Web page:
Many many autistics have gender fluidity or similar. I myself am a woman who has no concept of what being “a woman” means.

      A year is a long time. I very much hope it all goes smoothly ūüíź

      Liked by 2 people

      1. I don’t have gender fluidity (or not to my mind at least). But I am a woman who doesn’t wear make-up, doesn’t understand people’s obsession with clothes, shoes or hair (I wear clothes and shoes, and brush my hair, that’ll do), and I find men a lot easier to understand than women. I have few friends (but enough) and they are mostly people who make an effort to be friends with me, and I appreciate them for it. I am married though (to a man, also Aspie) and I am about to have a baby, so definitely female.
        I also used to be a support worker for teenagers with autism, and have a sent a few off to uni (including ones who wanted to go without declaring their diagnosis) and they all seem to have got on okay, so my fingers are tightly crossed for your daughter (at least uni is a lot less judgmental than college, people are accepted for who they are mostly, at least, that’s how it was for me).

        Liked by 1 person

          1. I don’t think the Senedd would count the signature. I don’t know if you can sign it anyway. As long as you’re honest about where you are, I can’t see a problem (but I don’t know for sure, sorry).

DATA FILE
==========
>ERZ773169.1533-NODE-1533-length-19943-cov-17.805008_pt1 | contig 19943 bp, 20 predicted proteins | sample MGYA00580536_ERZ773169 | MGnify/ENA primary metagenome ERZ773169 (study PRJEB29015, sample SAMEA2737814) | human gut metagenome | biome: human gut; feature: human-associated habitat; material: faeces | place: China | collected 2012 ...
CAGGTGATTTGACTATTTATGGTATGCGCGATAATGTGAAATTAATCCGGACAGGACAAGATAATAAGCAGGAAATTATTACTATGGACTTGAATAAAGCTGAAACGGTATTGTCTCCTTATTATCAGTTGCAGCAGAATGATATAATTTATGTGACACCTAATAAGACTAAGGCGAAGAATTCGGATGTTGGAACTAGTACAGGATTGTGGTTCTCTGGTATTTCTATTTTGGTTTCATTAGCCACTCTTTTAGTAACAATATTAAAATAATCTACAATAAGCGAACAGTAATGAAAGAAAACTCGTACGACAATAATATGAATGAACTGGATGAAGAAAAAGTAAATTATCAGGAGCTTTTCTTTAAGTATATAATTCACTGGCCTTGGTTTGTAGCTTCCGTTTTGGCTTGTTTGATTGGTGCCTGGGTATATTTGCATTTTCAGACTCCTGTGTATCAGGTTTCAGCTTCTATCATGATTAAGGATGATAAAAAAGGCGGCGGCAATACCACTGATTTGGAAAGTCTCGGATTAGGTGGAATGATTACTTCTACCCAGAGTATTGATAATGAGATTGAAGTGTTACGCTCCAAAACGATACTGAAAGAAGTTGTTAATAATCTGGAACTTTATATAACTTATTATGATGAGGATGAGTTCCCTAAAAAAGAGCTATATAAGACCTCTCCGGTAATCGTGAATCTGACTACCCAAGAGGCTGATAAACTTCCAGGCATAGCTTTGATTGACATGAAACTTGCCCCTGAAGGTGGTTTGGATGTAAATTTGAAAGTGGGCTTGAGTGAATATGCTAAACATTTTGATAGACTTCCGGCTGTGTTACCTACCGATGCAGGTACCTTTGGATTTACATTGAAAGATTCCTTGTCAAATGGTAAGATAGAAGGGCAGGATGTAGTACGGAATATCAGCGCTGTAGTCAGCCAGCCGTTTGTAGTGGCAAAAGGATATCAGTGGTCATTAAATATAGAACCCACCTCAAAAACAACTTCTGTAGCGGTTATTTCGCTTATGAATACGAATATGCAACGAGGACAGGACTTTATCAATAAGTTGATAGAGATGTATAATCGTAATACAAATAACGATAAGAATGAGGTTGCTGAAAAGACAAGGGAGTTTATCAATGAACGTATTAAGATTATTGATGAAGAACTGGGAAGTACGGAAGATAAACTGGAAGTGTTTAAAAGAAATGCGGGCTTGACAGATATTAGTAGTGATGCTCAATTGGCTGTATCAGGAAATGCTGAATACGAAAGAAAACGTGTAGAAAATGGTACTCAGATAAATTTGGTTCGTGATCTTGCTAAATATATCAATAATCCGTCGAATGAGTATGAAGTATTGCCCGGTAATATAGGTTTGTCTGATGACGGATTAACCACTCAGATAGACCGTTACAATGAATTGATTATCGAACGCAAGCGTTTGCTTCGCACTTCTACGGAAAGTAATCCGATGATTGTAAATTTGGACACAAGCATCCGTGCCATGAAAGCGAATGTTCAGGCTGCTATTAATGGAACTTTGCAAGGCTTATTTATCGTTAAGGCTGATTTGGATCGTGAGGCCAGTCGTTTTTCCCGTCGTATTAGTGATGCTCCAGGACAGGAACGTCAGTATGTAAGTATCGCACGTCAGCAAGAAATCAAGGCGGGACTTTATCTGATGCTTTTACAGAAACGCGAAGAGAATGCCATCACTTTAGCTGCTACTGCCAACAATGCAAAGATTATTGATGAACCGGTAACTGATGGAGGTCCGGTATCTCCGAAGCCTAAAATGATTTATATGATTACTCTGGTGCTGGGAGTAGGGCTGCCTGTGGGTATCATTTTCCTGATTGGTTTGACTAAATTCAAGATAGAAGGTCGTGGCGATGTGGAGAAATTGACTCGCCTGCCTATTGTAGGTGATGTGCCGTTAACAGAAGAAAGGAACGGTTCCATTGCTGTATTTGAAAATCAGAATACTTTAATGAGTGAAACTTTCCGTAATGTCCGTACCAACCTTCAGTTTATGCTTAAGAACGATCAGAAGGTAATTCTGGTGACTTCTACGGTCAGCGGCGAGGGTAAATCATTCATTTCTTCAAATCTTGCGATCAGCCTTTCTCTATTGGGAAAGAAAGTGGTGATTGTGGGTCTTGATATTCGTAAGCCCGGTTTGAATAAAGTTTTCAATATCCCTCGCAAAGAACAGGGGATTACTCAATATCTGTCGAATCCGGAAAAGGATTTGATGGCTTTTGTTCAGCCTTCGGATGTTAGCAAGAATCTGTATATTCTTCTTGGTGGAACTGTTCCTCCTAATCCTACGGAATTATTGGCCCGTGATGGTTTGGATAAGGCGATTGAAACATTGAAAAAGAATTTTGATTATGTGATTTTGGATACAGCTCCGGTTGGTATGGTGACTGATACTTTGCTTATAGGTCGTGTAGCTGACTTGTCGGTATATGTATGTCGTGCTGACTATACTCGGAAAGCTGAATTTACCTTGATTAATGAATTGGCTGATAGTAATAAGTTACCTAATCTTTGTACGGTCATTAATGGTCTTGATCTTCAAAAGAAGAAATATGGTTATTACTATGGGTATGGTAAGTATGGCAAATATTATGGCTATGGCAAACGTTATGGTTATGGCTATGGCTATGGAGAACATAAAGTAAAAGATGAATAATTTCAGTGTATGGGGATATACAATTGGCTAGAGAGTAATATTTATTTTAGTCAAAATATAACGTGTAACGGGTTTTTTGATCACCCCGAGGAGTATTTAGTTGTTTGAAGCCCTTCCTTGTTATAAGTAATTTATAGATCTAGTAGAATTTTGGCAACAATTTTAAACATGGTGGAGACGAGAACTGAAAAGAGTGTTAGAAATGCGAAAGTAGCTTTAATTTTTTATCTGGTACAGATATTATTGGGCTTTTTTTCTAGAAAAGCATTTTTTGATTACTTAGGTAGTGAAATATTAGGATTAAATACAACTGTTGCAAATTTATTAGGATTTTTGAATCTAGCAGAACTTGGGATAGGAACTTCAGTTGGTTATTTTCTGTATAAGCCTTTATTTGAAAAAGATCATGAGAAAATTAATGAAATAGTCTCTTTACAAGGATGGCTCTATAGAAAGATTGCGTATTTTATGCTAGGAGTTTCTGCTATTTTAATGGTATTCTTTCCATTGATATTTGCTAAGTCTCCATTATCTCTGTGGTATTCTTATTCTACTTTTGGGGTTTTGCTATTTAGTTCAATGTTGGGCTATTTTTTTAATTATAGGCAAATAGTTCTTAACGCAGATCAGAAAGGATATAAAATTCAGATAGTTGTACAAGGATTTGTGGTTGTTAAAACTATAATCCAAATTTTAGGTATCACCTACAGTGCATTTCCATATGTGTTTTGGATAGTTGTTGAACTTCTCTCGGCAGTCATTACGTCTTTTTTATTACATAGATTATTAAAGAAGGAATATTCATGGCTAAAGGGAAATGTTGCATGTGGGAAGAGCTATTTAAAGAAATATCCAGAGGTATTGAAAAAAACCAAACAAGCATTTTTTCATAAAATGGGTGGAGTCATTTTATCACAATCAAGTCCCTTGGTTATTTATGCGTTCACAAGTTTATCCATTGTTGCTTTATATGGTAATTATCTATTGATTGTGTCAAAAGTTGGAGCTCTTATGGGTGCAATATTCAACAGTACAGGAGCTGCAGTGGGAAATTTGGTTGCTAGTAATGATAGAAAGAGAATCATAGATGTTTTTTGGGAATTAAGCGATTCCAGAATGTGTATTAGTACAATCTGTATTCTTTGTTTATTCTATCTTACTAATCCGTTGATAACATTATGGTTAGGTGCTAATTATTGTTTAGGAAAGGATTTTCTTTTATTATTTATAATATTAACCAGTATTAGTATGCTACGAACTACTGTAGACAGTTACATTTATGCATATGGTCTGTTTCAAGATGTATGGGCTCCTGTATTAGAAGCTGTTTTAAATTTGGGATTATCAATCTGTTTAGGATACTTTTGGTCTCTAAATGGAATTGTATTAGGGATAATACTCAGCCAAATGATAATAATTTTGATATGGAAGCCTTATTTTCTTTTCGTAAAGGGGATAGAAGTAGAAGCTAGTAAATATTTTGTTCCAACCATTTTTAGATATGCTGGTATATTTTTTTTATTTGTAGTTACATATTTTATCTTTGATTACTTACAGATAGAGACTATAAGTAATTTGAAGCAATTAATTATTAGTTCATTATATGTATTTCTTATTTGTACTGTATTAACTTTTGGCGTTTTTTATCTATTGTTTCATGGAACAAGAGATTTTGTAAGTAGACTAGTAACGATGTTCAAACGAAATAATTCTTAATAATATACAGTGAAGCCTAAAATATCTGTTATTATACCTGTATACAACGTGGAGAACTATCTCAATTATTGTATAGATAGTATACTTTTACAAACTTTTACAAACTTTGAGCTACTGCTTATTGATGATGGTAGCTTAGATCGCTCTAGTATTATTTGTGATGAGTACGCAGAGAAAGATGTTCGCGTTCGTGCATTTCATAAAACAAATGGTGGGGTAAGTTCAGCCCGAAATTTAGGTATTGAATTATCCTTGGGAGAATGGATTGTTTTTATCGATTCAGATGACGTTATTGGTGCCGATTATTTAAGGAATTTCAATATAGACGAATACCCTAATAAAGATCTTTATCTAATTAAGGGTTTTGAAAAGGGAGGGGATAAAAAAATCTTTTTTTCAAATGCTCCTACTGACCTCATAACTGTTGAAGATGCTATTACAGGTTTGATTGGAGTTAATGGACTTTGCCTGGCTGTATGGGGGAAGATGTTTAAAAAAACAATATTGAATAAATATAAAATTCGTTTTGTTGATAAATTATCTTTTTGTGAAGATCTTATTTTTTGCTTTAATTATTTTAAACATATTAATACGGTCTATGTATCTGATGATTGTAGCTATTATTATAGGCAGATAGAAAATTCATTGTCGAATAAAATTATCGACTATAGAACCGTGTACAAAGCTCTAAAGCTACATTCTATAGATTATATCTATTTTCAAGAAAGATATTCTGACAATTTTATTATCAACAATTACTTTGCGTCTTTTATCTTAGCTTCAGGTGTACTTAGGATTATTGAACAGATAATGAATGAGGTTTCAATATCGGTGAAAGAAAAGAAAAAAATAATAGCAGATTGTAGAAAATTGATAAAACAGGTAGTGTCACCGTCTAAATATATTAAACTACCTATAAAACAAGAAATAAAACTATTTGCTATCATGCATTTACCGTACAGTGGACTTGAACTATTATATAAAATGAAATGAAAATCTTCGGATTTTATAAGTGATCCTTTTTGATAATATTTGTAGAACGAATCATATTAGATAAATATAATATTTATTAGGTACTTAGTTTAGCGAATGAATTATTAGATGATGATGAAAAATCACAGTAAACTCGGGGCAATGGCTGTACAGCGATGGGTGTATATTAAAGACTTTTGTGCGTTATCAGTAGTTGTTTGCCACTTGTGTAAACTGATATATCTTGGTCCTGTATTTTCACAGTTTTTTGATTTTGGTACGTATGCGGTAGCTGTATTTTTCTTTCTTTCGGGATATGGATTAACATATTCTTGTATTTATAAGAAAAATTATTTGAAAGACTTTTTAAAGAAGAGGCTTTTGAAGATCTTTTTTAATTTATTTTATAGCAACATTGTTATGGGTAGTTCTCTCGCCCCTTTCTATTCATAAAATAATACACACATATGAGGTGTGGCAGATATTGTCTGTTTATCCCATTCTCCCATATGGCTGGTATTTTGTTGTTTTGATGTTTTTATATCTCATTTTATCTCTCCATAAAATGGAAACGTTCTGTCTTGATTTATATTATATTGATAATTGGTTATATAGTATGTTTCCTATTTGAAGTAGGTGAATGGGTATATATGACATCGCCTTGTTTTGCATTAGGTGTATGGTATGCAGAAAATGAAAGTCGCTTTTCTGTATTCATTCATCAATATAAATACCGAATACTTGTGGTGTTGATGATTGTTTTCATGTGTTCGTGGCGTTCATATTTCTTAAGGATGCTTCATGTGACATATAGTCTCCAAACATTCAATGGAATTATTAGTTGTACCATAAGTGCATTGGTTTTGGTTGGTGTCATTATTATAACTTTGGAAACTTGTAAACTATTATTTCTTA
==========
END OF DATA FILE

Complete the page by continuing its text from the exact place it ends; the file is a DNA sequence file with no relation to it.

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    1. Good plan! There is a list. It was Welsh labour who came out in force against it. Apparently we should be waiting to see if existing plans work. Plans that haven’t worked since the Senedd was set up!

      I’m terrible at contacting people, but this is too important. Today’s spoons will be spent on contact!

      Liked by 2 people

      1. I think that this might be one where the old personal handwritten letter to the offending naysayer comes in handy. Also – and yes, I admit this means more research – how about finding the following facts: 1) % of population that is autistic, 2) another group(s) that constitutes a smaller % who do get assistance 3) the people who voted against autism assistance, but either voted for assistance and/or have a person of the other group in their family/friends. (I see an excel spreadsheet for this….)
        Then write to this person/persons who voted that way and ask them why* they voted against autism assistance (without letting on you’re autistic, perhaps). If they say it’s too small of a group to be worth it, you’ve caught them with their pants down, so to speak. Most especially if aren’t going to be empowered to contribute to society as a result of the assistance. If they give other reasons, you have the information of exactly how you need to adjust their viewpoint. If they don’t respond, you still have ammunition to call them on either poor judgment or nepotism.

        Liked by 2 people

  2. How frustrating! Can I reblog so more awareness for Wales can be spread? I know what it is like to live in a service desert for autistic adults who have an I.Q. above 70 and need peace and quiet to stay sane and contribute.

    Liked by 1 person